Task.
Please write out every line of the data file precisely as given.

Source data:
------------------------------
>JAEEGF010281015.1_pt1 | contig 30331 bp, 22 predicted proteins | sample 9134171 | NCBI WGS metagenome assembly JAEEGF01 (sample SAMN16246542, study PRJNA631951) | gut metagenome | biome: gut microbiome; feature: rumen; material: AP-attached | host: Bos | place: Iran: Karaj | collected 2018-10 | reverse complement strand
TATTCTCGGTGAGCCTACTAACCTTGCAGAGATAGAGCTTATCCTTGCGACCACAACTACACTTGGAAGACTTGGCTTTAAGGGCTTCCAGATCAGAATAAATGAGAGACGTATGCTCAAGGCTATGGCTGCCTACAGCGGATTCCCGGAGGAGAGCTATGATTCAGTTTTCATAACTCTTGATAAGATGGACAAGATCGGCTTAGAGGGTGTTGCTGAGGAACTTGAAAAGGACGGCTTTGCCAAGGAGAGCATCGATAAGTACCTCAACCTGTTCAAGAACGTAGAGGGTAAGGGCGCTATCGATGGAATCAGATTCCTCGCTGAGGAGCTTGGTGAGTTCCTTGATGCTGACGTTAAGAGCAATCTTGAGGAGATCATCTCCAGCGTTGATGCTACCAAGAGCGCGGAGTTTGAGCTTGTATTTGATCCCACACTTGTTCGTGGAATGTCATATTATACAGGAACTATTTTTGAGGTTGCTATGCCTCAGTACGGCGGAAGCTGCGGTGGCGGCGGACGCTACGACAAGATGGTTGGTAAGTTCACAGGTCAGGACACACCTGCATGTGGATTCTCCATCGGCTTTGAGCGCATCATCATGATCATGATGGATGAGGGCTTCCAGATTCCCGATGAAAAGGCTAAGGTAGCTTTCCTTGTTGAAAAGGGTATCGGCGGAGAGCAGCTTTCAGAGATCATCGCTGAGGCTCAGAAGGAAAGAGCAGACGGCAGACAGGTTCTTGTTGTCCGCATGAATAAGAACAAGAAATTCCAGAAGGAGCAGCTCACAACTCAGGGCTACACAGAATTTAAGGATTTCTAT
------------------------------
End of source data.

>JAEEGF010281015.1_pt1 | contig 30331 bp, 22 predicted proteins | sample 9134171 | NCBI WGS metagenome assembly JAEEGF01 (sample SAMN16246542, study PRJNA631951) | gut metagenome | biome: gut microbiome; feature: rumen; material: AP-attached | host: Bos | place: Iran: Karaj | collected 2018-10 | reverse complement strand
TATTCTCGGTGAGCCTACTAACCTTGCAGAGATAGAGCTTATCCTTGCGACCACAACTACACTTGGAAGACTTGGCTTTAAGGGCTTCCAGATCAGAATAAATGAGAGACGTATGCTCAAGGCTATGGCTGCCTACAGCGGATTCCCGGAGGAGAGCTATGATTCAGTTTTCATAACTCTTGATAAGATGGACAAGATCGGCTTAGAGGGTGTTGCTGAGGAACTTGAAAAGGACGGCTTTGCCAAGGAGAGCATCGATAAGTACCTCAACCTGTTCAAGAACGTAGAGGGTAAGGGCGCTATCGATGGAATCAGATTCCTCGCTGAGGAGCTTGGTGAGTTCCTTGATGCTGACGTTAAGAGCAATCTTGAGGAGATCATCTCCAGCGTTGATGCTACCAAGAGCGCGGAGTTTGAGCTTGTATTTGATCCCACACTTGTTCGTGGAATGTCATATTATACAGGAACTATTTTTGAGGTTGCTATGCCTCAGTACGGCGGAAGCTGCGGTGGCGGCGGACGCTACGACAAGATGGTTGGTAAGTTCACAGGTCAGGACACACCTGCATGTGGATTCTCCATCGGCTTTGAGCGCATCATCATGATCATGATGGATGAGGGCTTCCAGATTCCCGATGAAAAGGCTAAGGTAGCTTTCCTTGTTGAAAAGGGTATCGGCGGAGAGCAGCTTTCAGAGATCATCGCTGAGGCTCAGAAGGAAAGAGCAGACGGCAGACAGGTTCTTGTTGTCCGCATGAATAAGAACAAGAAATTCCAGAAGGAGCAGCTCACAACTCAGGGCTACACAGAATTTAAGGATTTCTAT